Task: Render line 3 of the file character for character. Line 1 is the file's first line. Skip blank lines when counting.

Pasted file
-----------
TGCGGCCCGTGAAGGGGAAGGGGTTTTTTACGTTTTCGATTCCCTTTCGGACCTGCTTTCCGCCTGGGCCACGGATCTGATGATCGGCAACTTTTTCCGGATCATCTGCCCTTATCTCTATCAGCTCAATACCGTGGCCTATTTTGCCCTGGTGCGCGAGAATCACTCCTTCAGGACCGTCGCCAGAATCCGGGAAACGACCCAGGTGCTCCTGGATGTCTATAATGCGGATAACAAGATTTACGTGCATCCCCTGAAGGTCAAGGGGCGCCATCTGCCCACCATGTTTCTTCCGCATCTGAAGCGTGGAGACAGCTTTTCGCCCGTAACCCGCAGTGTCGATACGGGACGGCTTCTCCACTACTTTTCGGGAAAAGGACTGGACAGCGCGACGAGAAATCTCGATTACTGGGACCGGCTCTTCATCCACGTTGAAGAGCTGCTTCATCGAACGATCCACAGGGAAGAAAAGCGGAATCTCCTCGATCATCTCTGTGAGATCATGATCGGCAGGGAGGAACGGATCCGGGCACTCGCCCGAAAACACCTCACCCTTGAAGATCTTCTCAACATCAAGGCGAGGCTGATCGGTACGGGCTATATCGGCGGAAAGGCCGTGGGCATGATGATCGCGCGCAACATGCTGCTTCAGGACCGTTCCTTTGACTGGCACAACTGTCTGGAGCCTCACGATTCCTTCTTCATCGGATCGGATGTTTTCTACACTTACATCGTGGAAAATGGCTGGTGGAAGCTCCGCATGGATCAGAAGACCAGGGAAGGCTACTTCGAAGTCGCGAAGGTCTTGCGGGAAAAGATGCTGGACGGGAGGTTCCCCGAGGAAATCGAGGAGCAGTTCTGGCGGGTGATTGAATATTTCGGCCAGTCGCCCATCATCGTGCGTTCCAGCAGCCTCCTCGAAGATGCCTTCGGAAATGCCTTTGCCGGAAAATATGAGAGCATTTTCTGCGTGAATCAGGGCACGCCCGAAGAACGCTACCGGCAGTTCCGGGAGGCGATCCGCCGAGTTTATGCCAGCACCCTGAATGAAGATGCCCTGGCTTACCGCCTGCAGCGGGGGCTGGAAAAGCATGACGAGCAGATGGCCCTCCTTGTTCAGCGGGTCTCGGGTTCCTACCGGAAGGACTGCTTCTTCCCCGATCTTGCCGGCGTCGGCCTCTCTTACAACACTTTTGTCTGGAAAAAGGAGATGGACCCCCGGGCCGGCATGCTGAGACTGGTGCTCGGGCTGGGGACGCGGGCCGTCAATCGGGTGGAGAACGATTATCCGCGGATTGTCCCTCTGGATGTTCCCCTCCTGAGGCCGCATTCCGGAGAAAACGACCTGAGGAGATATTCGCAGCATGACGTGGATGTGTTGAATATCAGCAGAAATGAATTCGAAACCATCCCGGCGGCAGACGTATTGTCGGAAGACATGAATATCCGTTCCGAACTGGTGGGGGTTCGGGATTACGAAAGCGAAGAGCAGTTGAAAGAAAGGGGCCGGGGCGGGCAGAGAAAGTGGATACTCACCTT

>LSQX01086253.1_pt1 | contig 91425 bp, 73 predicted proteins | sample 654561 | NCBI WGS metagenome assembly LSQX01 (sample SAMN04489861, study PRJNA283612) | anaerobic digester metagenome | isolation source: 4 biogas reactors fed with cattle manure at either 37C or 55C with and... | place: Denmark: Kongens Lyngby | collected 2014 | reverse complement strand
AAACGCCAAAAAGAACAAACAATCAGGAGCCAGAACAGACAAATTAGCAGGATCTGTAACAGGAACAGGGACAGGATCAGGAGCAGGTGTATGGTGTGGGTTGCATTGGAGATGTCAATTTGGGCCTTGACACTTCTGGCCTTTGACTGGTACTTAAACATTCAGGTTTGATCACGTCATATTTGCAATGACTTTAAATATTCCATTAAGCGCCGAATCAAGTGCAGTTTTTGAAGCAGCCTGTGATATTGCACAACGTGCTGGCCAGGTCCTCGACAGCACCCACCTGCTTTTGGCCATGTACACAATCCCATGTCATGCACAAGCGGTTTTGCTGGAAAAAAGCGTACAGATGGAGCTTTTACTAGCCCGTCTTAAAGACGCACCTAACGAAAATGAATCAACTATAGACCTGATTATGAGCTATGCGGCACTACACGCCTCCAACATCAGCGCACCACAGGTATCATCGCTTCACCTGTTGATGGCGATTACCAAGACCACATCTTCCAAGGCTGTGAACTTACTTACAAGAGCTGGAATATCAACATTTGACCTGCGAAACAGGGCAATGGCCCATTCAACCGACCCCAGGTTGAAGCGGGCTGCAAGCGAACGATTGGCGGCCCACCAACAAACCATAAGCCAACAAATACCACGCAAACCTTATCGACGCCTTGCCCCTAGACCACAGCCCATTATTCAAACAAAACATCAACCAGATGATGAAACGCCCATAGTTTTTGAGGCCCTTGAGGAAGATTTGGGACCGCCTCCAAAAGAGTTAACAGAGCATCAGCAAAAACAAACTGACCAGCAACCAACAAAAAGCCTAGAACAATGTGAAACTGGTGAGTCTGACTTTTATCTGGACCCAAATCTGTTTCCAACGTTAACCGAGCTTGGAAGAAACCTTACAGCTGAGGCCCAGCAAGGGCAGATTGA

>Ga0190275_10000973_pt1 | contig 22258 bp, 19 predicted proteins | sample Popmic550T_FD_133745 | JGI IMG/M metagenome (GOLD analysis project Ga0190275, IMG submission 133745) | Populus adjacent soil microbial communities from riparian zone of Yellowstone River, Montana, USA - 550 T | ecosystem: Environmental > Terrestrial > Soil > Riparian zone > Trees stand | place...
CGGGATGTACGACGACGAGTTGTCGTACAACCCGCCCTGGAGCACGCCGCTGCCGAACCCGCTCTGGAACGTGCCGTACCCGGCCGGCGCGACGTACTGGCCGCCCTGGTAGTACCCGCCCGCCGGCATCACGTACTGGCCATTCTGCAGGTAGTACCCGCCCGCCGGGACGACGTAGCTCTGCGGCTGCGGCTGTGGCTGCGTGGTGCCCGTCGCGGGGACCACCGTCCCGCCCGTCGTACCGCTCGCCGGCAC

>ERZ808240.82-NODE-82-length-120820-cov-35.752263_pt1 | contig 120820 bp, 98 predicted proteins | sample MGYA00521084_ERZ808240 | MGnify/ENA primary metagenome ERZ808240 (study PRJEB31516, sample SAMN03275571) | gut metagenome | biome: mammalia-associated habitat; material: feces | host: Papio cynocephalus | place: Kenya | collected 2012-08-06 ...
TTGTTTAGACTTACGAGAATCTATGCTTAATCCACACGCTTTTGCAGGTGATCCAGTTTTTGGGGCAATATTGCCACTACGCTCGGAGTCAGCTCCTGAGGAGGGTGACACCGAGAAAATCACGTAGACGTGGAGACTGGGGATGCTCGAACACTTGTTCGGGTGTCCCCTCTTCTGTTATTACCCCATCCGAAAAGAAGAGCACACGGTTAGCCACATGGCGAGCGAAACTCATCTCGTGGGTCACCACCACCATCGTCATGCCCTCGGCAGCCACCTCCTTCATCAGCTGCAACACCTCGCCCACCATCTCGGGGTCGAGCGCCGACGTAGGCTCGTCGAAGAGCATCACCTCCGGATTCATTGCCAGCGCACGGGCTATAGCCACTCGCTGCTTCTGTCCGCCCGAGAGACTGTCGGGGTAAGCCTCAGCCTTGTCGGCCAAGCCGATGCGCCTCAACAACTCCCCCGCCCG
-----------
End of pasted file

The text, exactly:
AAACGCCAAAAAGAACAAACAATCAGGAGCCAGAACAGACAAATTAGCAGGATCTGTAACAGGAACAGGGACAGGATCAGGAGCAGGTGTATGGTGTGGGTTGCATTGGAGATGTCAATTTGGGCCTTGACACTTCTGGCCTTTGACTGGTACTTAAACATTCAGGTTTGATCACGTCATATTTGCAATGACTTTAAATATTCCATTAAGCGCCGAATCAAGTGCAGTTTTTGAAGCAGCCTGTGATATTGCACAACGTGCTGGCCAGGTCCTCGACAGCACCCACCTGCTTTTGGCCATGTACACAATCCCATGTCATGCACAAGCGGTTTTGCTGGAAAAAAGCGTACAGATGGAGCTTTTACTAGCCCGTCTTAAAGACGCACCTAACGAAAATGAATCAACTATAGACCTGATTATGAGCTATGCGGCACTACACGCCTCCAACATCAGCGCACCACAGGTATCATCGCTTCACCTGTTGATGGCGATTACCAAGACCACATCTTCCAAGGCTGTGAACTTACTTACAAGAGCTGGAATATCAACATTTGACCTGCGAAACAGGGCAATGGCCCATTCAACCGACCCCAGGTTGAAGCGGGCTGCAAGCGAACGATTGGCGGCCCACCAACAAACCATAAGCCAACAAATACCACGCAAACCTTATCGACGCCTTGCCCCTAGACCACAGCCCATTATTCAAACAAAACATCAACCAGATGATGAAACGCCCATAGTTTTTGAGGCCCTTGAGGAAGATTTGGGACCGCCTCCAAAAGAGTTAACAGAGCATCAGCAAAAACAAACTGACCAGCAACCAACAAAAAGCCTAGAACAATGTGAAACTGGTGAGTCTGACTTTTATCTGGACCCAAATCTGTTTCCAACGTTAACCGAGCTTGGAAGAAACCTTACAGCTGAGGCCCAGCAAGGGCAGATTGA